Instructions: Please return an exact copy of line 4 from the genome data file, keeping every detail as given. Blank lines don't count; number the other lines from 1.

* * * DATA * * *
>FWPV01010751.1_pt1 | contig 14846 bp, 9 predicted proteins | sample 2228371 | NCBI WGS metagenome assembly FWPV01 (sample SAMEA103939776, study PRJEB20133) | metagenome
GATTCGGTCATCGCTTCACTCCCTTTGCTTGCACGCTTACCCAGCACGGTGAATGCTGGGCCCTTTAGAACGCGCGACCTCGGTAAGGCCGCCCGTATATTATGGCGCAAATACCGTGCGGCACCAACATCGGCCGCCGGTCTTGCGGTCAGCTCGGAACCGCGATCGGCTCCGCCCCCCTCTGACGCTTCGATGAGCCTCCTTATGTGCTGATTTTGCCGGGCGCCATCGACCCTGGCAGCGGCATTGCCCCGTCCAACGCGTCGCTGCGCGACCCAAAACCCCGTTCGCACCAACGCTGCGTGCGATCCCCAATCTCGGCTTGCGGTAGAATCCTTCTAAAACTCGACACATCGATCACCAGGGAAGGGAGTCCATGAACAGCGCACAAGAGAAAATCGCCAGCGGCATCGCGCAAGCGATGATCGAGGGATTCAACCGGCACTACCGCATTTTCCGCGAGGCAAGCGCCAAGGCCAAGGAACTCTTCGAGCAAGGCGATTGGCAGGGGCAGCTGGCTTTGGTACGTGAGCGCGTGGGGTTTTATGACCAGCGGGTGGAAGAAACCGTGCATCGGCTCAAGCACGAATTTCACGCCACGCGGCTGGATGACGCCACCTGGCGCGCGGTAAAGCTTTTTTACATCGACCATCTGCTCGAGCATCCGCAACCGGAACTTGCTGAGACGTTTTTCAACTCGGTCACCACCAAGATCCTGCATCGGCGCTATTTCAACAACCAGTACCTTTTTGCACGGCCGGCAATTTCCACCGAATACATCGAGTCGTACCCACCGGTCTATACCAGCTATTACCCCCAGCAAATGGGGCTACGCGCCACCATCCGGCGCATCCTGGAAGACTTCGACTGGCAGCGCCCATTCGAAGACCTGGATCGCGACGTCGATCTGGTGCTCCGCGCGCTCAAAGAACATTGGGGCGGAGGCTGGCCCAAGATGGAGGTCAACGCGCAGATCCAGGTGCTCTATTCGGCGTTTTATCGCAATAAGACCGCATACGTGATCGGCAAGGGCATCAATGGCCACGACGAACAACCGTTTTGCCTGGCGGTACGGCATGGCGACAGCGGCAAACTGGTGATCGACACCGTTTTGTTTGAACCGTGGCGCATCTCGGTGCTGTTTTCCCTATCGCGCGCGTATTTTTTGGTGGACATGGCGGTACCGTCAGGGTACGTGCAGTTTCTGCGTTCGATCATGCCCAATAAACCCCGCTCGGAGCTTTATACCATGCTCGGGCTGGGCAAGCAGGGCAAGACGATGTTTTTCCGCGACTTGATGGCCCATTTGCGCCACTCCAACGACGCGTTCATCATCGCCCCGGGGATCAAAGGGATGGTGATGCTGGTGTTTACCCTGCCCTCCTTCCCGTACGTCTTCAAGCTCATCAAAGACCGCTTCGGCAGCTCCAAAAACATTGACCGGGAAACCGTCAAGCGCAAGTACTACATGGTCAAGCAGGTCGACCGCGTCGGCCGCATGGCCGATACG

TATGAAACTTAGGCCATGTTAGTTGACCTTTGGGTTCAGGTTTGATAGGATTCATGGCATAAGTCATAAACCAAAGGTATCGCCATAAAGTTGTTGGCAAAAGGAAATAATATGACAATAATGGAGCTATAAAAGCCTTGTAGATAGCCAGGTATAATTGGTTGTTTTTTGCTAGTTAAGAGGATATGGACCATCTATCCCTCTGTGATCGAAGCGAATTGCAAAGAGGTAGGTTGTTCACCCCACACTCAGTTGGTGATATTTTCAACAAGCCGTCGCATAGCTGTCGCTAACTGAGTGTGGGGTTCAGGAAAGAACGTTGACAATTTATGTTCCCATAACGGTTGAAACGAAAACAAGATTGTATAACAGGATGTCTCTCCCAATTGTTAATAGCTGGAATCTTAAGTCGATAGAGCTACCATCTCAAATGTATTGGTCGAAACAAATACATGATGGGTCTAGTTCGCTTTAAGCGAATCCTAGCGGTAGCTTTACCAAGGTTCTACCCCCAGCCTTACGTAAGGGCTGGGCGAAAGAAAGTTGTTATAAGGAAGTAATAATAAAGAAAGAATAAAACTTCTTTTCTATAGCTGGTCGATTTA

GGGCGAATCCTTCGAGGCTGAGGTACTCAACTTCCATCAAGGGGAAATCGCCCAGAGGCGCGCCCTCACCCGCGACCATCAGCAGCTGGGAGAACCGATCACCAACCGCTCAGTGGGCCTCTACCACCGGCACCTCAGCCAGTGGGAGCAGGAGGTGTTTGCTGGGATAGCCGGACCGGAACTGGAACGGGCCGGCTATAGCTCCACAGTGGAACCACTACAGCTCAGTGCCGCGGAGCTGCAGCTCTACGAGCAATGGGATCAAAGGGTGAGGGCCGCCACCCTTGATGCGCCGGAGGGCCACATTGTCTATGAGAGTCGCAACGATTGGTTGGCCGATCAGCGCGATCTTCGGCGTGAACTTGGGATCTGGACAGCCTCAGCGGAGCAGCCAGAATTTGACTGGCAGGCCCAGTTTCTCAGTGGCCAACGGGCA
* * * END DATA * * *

GGGCGAATCCTTCGAGGCTGAGGTACTCAACTTCCATCAAGGGGAAATCGCCCAGAGGCGCGCCCTCACCCGCGACCATCAGCAGCTGGGAGAACCGATCACCAACCGCTCAGTGGGCCTCTACCACCGGCACCTCAGCCAGTGGGAGCAGGAGGTGTTTGCTGGGATAGCCGGACCGGAACTGGAACGGGCCGGCTATAGCTCCACAGTGGAACCACTACAGCTCAGTGCCGCGGAGCTGCAGCTCTACGAGCAATGGGATCAAAGGGTGAGGGCCGCCACCCTTGATGCGCCGGAGGGCCACATTGTCTATGAGAGTCGCAACGATTGGTTGGCCGATCAGCGCGATCTTCGGCGTGAACTTGGGATCTGGACAGCCTCAGCGGAGCAGCCAGAATTTGACTGGCAGGCCCAGTTTCTCAGTGGCCAACGGGCA